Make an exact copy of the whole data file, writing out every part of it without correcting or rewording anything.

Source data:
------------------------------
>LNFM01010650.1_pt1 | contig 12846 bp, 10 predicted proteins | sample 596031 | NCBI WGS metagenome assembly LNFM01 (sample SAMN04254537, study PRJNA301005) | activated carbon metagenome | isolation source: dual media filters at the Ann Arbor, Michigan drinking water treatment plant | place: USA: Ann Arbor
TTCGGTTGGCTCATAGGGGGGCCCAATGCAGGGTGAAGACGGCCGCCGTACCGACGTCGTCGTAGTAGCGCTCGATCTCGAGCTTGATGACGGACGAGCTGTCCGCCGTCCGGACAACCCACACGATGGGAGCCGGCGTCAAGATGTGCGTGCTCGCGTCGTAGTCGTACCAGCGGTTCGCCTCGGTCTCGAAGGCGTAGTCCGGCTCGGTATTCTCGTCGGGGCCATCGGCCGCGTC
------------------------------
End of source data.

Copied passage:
>LNFM01010650.1_pt1 | contig 12846 bp, 10 predicted proteins | sample 596031 | NCBI WGS metagenome assembly LNFM01 (sample SAMN04254537, study PRJNA301005) | activated carbon metagenome | isolation source: dual media filters at the Ann Arbor, Michigan drinking water treatment plant | place: USA: Ann Arbor
TTCGGTTGGCTCATAGGGGGGCCCAATGCAGGGTGAAGACGGCCGCCGTACCGACGTCGTCGTAGTAGCGCTCGATCTCGAGCTTGATGACGGACGAGCTGTCCGCCGTCCGGACAACCCACACGATGGGAGCCGGCGTCAAGATGTGCGTGCTCGCGTCGTAGTCGTACCAGCGGTTCGCCTCGGTCTCGAAGGCGTAGTCCGGCTCGGTATTCTCGTCGGGGCCATCGGCCGCGTC